Show Us Your Home And We Might Hire You

by Etienne Besson on 20 March 2012

in Recruitment

Imagine that you applied for a job and were told that – as part of the standard hiring procedure – you had to invite the recruiter to your home.

Or even worse: you had to give them the key to your place, so they could drop by whenever they wanted, whether you’re at home or not.

Shocking, isn’t it?

For more and more people Facebook has become their online home where they can lock the door or keep it open. They can also share information and communicate only with friends and family, but also with acquaintances, co-workers or even total strangers. Just like I can choose to invite only my best friends to my place or anybody else I want.

Give Us Your Facebook Password

Last year the Maryland Department of Corrections asked job applicants to hand over their Facebook username and password. This is like giving them the key to your (online) home. Now they “only” ask candidates to click through their account during interviews while a recruiter is watching. And apparently more and more employers are adopting this practice in the US (Source: Article on

How Far Can This Go?

What’s the next step? Listen to a candidate’s voice mails and reading their emails, require employees to make audio recordings whenever they meet friends for dinner or a beer?

But regardless of the legal and moral implications, an important question is whether this kind of information is actually relevant for a hiring decision. And more specifically, does it actually help select the best matching candidate for the job?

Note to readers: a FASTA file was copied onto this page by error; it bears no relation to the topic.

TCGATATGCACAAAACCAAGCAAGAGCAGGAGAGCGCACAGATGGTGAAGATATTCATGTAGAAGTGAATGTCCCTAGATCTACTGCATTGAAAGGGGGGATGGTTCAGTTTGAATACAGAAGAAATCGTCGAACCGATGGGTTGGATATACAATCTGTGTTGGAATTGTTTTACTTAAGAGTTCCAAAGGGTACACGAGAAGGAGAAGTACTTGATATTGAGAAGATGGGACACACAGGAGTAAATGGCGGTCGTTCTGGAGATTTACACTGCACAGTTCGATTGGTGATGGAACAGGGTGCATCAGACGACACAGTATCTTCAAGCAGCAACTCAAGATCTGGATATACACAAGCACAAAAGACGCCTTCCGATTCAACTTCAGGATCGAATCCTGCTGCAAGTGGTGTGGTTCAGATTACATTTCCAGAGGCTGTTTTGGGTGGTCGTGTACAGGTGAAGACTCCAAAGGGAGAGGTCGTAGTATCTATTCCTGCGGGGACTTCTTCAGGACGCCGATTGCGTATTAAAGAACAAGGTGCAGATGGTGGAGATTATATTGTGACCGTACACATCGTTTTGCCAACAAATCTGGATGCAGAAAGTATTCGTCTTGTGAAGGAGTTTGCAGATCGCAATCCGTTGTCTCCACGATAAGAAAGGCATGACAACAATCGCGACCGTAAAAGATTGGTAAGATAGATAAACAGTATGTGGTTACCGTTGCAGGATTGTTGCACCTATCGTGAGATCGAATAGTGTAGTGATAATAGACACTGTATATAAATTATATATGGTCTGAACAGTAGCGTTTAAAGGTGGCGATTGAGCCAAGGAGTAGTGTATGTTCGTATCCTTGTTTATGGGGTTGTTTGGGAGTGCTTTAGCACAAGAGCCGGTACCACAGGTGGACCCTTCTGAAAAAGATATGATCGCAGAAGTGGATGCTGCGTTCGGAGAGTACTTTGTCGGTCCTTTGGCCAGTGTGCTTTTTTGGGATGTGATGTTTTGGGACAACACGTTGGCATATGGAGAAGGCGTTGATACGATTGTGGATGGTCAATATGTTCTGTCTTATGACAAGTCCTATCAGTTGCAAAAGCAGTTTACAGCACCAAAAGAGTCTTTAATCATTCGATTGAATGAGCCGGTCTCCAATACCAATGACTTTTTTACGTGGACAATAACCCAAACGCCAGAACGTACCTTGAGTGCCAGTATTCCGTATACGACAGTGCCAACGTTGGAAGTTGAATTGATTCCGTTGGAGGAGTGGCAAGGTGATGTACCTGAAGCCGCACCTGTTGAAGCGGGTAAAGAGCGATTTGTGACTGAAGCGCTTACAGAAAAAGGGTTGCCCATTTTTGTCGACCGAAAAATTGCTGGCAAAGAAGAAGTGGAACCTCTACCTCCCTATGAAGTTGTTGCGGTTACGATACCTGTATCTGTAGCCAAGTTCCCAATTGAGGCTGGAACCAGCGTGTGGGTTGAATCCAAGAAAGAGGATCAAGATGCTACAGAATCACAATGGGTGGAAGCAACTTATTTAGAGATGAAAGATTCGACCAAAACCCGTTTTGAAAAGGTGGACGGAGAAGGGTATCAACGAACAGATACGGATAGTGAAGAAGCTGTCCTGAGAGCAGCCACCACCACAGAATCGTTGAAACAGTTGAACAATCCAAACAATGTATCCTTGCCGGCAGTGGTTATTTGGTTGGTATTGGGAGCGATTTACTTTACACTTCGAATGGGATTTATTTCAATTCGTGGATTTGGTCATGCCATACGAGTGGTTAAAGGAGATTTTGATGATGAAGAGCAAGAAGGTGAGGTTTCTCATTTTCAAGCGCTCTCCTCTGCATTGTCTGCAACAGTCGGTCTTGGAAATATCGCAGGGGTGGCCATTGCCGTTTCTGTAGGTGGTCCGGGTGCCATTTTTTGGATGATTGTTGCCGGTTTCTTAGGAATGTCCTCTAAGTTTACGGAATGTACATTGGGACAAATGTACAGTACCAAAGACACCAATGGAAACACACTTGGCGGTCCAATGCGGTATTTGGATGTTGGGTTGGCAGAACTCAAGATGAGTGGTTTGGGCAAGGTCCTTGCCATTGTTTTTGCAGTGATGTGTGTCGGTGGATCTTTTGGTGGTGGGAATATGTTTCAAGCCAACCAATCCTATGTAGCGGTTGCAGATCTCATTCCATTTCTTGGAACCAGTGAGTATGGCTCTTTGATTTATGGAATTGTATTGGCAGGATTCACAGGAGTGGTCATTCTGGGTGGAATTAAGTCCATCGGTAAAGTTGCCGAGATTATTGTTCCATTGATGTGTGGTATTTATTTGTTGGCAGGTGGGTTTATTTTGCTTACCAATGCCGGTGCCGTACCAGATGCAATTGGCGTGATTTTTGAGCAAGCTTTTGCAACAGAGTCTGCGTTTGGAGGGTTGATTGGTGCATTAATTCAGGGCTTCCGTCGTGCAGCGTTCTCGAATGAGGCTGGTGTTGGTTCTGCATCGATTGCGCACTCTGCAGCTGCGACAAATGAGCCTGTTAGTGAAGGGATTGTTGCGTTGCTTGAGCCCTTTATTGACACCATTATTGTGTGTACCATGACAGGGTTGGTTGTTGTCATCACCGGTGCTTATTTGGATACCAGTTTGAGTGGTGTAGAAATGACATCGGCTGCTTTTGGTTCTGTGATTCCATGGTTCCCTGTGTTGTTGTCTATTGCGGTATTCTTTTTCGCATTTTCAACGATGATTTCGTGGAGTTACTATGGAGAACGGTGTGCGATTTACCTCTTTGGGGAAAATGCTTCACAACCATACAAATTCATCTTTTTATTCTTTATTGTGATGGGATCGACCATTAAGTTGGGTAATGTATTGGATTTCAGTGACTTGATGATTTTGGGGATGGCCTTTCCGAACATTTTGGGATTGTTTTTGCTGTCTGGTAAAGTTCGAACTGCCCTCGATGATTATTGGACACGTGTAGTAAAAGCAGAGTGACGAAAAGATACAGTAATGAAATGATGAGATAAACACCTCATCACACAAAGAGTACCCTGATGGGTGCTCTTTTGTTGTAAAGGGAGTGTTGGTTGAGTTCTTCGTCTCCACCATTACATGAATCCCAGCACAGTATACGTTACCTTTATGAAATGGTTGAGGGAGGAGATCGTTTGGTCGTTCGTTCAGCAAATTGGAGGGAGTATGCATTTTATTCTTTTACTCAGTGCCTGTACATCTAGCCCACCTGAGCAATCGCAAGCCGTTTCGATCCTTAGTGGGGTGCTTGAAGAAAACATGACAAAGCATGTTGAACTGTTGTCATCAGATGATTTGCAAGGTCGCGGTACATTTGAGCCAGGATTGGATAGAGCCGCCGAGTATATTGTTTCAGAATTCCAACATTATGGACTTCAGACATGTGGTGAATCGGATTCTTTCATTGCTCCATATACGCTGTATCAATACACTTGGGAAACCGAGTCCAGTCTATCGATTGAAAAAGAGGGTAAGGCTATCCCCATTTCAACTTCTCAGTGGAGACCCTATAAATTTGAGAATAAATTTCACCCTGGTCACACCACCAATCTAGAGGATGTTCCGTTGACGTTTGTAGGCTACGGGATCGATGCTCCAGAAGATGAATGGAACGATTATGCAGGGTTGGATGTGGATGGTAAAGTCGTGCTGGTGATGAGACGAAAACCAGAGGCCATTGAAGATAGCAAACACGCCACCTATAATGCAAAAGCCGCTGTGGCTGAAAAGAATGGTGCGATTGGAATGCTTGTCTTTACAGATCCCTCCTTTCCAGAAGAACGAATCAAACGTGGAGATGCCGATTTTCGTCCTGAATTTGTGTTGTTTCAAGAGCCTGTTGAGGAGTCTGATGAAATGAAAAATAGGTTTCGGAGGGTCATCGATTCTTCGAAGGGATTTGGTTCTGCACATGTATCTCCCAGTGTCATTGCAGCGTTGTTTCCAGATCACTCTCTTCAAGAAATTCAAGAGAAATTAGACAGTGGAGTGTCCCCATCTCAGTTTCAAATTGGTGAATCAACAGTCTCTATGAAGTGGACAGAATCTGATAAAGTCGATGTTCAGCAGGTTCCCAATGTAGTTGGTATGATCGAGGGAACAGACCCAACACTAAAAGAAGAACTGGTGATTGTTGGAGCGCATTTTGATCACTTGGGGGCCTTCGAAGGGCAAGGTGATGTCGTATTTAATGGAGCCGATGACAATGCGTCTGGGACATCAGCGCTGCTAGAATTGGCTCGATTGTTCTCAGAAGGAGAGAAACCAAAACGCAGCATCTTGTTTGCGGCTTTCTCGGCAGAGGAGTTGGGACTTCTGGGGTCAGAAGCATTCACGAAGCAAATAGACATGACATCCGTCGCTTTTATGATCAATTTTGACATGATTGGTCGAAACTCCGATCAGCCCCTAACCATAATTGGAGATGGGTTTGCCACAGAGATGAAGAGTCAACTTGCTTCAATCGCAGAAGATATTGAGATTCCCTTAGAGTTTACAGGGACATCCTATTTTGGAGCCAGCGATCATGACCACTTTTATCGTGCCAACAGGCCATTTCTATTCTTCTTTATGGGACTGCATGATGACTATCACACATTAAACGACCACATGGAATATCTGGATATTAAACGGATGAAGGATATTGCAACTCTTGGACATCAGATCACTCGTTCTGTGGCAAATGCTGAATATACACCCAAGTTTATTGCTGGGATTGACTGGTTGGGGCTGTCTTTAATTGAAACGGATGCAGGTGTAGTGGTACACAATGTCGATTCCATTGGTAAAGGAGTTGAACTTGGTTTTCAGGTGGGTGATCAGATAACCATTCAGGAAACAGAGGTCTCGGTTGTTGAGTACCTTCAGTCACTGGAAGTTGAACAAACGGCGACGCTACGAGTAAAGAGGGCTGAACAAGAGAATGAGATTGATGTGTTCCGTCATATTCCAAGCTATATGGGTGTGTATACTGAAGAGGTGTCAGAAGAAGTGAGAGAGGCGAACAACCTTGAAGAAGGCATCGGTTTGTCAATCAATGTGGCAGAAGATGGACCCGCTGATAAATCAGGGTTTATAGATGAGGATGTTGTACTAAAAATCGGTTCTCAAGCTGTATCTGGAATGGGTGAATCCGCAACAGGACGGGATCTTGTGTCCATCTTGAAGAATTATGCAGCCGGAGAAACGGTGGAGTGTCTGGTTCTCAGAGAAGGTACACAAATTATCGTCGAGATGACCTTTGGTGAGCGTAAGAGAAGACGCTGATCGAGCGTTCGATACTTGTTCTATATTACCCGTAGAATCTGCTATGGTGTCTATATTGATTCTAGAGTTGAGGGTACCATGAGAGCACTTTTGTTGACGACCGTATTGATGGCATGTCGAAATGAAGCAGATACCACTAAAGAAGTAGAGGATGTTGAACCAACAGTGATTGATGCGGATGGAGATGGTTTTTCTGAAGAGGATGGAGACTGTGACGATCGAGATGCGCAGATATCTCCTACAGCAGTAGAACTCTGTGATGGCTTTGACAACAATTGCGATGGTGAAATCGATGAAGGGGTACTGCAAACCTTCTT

Just like I don’t believe that the number of children I have or my political leanings are relevant for a hiring decision, I don’t think that knowing what I’m posting privately on my Facebook wall and what I’m talking about with my friends in confidential messages will really help make an objective decision.

It’s Not All Bad

On the other hand, this practice has one big advantage because you make it clear from the beginning that paranoia and distrust are part of your company culture. And you also show that you don’t see your employees as trustworthy and responsible adults. This way things are clear right away.

When email was first introduced to the workplace about 20 years ago some companies offered trainings about how to use it. This included how to greet recipients, who to include in cc:’s and so on. Nowadays new employees are often given a password and that’s it.

Suggestions For Employers

  • Stop seeing threats everywhere.
  • Treat your employees like adults and trust them.
  • Train your staff on how to communicate and represent your company. Both online and offline.

What do you think? Is Facebook such a treat that it justifies these practices? Better to be safe than sorry?

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